Action against local facilitators
Teams of security agencies made several arrests in Lahore, Faisalabad and Multan on the first day of the crackdown in several intelligence-based raids.
Though details of the exact number of arrests were not being shared with the media, sources claimed that the focus of the army-led operation was ‘local facilitators’ since a majority of terrorists wanted by security agencies had taken refuge in Afghanistan.
According to ISPR DG Lt Gen Asim Saleem Bajwa, Chief of Army Staff General Raheel Sharif presided over a top-level meeting in connection with the Lahore blast.
Matters related to overall security situation in Punjab after the suicide attack were also discussed in the meeting.
“The intelligence agencies, with army and Rangers, carried out five operations in Lahore, Faisalabad and Multan since last night,” Mr Asim Bajwa tweeted.
He said a number of suspect terrorists and facilitators had been arrested and huge cache of arms and ammunition recovered during the raids.
63 militant outfits
A source privy to a security agency told Dawn that 63 banned militant organisations were operating in Punjab.
He said that initially a list of 1600 terrorists and their facilitators had been finalised from the 63 outlawed organisations.
“No one knows legal perspective of the army-led operation going on in Punjab to prosecute arrested terrorists,” a senior police officer said when this reporter contacted him to know the Standard Operative Procedure (SoP) .
He said that Pakistan Rangers were enjoying special powers in Sindh, particularly in Karachi, to keep suspects under custody and take terrorists and criminals to court for punishment.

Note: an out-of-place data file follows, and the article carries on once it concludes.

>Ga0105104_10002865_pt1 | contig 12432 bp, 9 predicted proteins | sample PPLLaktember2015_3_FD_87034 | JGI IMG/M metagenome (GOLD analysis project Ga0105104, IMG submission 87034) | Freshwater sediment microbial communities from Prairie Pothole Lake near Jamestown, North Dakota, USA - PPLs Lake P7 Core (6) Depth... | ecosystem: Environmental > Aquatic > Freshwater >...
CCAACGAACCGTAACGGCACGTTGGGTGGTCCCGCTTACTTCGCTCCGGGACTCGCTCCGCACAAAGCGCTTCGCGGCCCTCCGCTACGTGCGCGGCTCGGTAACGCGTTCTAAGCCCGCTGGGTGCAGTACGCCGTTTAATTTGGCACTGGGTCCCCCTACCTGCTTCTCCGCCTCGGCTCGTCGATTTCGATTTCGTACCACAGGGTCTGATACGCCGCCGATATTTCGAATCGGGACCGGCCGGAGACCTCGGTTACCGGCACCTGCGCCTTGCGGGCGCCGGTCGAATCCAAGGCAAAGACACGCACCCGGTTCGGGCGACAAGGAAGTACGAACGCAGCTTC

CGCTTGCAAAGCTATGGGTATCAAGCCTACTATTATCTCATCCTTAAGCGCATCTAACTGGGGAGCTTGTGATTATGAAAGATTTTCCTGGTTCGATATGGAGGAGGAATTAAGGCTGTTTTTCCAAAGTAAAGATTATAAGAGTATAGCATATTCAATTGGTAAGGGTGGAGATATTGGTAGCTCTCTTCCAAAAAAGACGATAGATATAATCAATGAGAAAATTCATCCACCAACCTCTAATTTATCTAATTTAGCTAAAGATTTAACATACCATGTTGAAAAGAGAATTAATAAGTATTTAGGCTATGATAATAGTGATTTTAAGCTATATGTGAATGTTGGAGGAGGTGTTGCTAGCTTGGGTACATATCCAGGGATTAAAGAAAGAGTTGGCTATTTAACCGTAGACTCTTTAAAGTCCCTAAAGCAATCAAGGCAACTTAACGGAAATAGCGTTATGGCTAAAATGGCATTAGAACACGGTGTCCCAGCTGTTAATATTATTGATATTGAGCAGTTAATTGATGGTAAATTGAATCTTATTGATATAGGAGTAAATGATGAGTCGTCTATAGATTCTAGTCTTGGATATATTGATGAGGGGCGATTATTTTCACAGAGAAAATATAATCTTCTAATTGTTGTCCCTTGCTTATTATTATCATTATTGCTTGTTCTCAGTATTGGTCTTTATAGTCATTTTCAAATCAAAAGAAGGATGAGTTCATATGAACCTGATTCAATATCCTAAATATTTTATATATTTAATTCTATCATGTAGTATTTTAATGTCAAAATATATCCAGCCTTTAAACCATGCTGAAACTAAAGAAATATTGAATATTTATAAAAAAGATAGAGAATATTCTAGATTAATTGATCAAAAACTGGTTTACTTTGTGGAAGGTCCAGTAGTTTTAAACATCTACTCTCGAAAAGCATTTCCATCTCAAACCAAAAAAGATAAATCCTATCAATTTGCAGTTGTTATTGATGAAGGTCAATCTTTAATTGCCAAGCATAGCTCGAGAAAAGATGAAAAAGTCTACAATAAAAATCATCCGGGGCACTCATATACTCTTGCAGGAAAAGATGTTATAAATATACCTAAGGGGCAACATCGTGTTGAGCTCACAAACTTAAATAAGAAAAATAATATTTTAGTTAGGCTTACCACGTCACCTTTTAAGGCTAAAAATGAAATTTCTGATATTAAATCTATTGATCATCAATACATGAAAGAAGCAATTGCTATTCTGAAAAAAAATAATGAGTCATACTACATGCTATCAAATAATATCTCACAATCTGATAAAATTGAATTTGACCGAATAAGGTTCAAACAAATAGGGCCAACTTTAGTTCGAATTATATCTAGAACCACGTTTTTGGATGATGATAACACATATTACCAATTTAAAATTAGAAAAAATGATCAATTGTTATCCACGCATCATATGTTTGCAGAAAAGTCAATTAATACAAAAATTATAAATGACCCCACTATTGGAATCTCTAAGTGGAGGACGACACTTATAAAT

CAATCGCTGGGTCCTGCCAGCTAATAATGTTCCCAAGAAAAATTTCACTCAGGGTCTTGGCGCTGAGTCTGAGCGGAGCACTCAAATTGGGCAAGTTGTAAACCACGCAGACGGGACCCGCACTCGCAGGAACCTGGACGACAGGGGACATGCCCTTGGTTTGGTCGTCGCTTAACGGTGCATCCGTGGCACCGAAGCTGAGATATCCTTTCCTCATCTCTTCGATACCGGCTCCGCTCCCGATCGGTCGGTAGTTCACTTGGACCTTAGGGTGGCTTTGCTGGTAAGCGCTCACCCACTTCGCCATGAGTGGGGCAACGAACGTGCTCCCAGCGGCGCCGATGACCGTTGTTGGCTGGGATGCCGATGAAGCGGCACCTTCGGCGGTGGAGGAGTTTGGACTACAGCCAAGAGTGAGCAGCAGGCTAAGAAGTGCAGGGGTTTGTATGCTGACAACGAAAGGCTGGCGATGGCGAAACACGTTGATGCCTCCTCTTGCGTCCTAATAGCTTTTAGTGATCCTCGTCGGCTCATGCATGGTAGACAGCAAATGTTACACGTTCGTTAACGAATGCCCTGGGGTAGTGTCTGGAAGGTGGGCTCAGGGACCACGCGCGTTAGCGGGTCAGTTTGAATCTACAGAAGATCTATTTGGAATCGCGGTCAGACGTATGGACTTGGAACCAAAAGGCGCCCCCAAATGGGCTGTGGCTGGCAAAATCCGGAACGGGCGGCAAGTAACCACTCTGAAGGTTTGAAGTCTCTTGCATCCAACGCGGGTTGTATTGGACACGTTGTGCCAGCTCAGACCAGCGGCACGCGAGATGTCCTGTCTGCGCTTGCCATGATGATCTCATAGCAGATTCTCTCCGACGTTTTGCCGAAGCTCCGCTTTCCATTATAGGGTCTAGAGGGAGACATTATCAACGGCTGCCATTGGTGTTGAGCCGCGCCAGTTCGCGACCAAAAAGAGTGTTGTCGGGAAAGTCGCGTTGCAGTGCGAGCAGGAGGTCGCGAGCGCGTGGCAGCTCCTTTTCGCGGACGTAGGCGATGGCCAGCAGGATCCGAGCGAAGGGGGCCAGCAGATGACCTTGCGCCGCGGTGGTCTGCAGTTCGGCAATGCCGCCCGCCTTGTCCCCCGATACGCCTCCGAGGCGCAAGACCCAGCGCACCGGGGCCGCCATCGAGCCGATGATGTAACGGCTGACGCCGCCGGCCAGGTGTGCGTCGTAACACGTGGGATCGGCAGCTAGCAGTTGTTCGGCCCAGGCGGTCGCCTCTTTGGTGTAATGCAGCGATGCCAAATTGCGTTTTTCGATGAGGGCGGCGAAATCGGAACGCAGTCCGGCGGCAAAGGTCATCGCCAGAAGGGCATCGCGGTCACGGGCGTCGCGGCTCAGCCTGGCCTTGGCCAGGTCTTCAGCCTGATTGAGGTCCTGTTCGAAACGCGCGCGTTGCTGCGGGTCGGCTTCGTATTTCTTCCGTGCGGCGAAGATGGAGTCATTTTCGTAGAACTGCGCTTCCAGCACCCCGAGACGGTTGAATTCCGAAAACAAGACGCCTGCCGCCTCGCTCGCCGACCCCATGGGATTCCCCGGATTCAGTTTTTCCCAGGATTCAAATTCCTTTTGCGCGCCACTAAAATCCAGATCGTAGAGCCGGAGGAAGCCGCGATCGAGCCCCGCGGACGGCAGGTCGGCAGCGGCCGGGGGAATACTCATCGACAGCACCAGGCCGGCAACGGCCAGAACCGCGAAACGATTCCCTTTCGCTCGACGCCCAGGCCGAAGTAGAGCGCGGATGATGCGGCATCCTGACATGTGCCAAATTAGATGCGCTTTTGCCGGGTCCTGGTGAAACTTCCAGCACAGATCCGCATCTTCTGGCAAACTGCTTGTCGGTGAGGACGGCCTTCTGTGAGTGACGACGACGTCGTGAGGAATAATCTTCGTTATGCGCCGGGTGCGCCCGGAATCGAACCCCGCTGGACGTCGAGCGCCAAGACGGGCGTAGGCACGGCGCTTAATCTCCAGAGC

However, it was still not clear whether security agencies would lodge cases against arrested terrorists through the counter-terrorism department of Punjab or the police.
Punjab Rangers’ spokesman Major Waheed Bukhari said it would be premature to say anything about the special policing powers for Rangers in Punjab.
“The province is housing as many as 13,300 seminaries and the Punjab police have given clean chit to 540 of them only after a proper assessment,” the source in the security agency said.
He said the rest of the seminaries had either been left ‘unattended’ due to lack of human resource, logistic support or lack of interest.
The Punjab police were unaware of the exact number of students studying in over 12,000 seminaries, their teachers and their sources of income.
A meeting of regional police officers of Bahawalpur and Multan and their commissioners was scheduled on Tuesday with senior army officers to devise a strategy for a large-scale crackdown in both divisions. Regional heads of various intelligence agencies and officials of counter-terrorism department (CTD) will also participate.
ID of suicide bomber
On the other hand the Punjab Counter Terrorism Department focus in the investigation into the Gulshan-i-Iqbal Park case remained the identity of the suicide attacker whose National Identity Card was found on the blast site.
According to the initial information collected by the CTD so far, the suspect had been living in a rented quarter in Ichhra for eight years. He was running vocational computer training courses there.
The suspect, Mohammad Yusuf, hailed from Muzafagarh and had memorised the Holy Quran from a local seminary of his hometown.
“This seminary was being managed by outlawed Sipah-i-Sahaba”, the official said. He said that though the suspect had not been ‘officially declared the suicide bomber’, the CTD was awaiting some reports from a forensic agency to take a final decision.
(Shakeel Ahmad from Multan contributed to this report)
Published in Dawn, March 29th, 2016